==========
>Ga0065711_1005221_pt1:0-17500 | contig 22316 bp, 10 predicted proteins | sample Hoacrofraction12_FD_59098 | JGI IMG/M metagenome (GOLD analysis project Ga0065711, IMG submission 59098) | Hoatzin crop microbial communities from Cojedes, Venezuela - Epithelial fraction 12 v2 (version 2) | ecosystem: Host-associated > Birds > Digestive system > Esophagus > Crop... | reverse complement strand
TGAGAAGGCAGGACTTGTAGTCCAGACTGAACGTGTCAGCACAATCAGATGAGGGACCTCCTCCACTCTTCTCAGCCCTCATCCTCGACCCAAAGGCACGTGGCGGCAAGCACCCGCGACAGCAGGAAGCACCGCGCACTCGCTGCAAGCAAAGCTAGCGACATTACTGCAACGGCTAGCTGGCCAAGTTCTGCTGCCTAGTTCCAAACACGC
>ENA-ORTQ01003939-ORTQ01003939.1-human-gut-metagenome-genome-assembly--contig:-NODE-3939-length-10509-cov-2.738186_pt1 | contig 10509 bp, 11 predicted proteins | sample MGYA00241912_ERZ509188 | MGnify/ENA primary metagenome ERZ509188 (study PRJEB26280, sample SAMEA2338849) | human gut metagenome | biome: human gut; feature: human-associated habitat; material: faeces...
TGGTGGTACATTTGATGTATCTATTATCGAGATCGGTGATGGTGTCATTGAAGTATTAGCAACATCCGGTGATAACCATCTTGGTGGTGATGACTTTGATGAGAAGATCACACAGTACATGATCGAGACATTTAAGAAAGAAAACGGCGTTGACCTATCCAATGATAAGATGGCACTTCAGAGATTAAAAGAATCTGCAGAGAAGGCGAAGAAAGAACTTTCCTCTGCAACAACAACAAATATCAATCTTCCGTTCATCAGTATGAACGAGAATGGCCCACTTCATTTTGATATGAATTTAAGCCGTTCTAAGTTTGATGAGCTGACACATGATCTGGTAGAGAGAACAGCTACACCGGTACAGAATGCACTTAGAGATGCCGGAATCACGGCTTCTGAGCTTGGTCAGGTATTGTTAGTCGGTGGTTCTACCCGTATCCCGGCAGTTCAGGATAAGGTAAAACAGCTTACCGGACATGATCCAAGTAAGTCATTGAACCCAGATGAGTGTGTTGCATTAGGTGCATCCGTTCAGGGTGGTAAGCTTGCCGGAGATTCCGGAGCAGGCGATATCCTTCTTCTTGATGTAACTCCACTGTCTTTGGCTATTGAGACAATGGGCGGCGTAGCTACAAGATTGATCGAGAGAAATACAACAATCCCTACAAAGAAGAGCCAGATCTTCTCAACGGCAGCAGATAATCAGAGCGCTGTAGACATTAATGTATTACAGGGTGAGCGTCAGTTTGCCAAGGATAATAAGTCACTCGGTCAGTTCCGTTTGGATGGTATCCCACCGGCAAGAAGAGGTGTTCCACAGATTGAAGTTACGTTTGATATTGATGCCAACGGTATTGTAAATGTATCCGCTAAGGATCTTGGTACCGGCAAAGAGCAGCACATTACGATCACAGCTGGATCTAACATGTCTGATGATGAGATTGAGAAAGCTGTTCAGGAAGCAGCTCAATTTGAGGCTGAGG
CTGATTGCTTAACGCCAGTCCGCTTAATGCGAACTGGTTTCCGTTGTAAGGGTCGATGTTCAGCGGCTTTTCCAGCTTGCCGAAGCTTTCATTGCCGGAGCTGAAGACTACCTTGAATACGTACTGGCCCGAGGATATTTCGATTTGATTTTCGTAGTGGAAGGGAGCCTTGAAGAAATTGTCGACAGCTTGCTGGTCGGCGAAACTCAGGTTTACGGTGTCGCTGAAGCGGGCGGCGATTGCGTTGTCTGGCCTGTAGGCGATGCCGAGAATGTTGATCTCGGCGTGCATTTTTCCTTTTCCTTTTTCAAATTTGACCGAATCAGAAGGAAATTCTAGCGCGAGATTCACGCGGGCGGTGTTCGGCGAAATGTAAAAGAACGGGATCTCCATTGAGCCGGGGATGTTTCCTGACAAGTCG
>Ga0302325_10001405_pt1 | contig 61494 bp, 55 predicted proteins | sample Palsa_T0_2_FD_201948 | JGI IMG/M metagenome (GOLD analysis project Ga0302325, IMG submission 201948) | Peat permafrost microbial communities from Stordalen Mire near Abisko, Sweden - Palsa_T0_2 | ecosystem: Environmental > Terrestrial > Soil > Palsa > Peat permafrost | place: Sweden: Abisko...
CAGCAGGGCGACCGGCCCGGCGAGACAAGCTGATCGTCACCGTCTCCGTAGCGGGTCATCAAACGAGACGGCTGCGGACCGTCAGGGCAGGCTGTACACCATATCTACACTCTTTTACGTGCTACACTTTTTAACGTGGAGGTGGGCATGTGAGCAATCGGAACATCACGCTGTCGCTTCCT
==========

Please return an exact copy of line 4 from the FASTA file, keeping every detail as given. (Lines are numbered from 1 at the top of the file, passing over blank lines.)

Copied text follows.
TGGTGGTACATTTGATGTATCTATTATCGAGATCGGTGATGGTGTCATTGAAGTATTAGCAACATCCGGTGATAACCATCTTGGTGGTGATGACTTTGATGAGAAGATCACACAGTACATGATCGAGACATTTAAGAAAGAAAACGGCGTTGACCTATCCAATGATAAGATGGCACTTCAGAGATTAAAAGAATCTGCAGAGAAGGCGAAGAAAGAACTTTCCTCTGCAACAACAACAAATATCAATCTTCCGTTCATCAGTATGAACGAGAATGGCCCACTTCATTTTGATATGAATTTAAGCCGTTCTAAGTTTGATGAGCTGACACATGATCTGGTAGAGAGAACAGCTACACCGGTACAGAATGCACTTAGAGATGCCGGAATCACGGCTTCTGAGCTTGGTCAGGTATTGTTAGTCGGTGGTTCTACCCGTATCCCGGCAGTTCAGGATAAGGTAAAACAGCTTACCGGACATGATCCAAGTAAGTCATTGAACCCAGATGAGTGTGTTGCATTAGGTGCATCCGTTCAGGGTGGTAAGCTTGCCGGAGATTCCGGAGCAGGCGATATCCTTCTTCTTGATGTAACTCCACTGTCTTTGGCTATTGAGACAATGGGCGGCGTAGCTACAAGATTGATCGAGAGAAATACAACAATCCCTACAAAGAAGAGCCAGATCTTCTCAACGGCAGCAGATAATCAGAGCGCTGTAGACATTAATGTATTACAGGGTGAGCGTCAGTTTGCCAAGGATAATAAGTCACTCGGTCAGTTCCGTTTGGATGGTATCCCACCGGCAAGAAGAGGTGTTCCACAGATTGAAGTTACGTTTGATATTGATGCCAACGGTATTGTAAATGTATCCGCTAAGGATCTTGGTACCGGCAAAGAGCAGCACATTACGATCACAGCTGGATCTAACATGTCTGATGATGAGATTGAGAAAGCTGTTCAGGAAGCAGCTCAATTTGAGGCTGAGG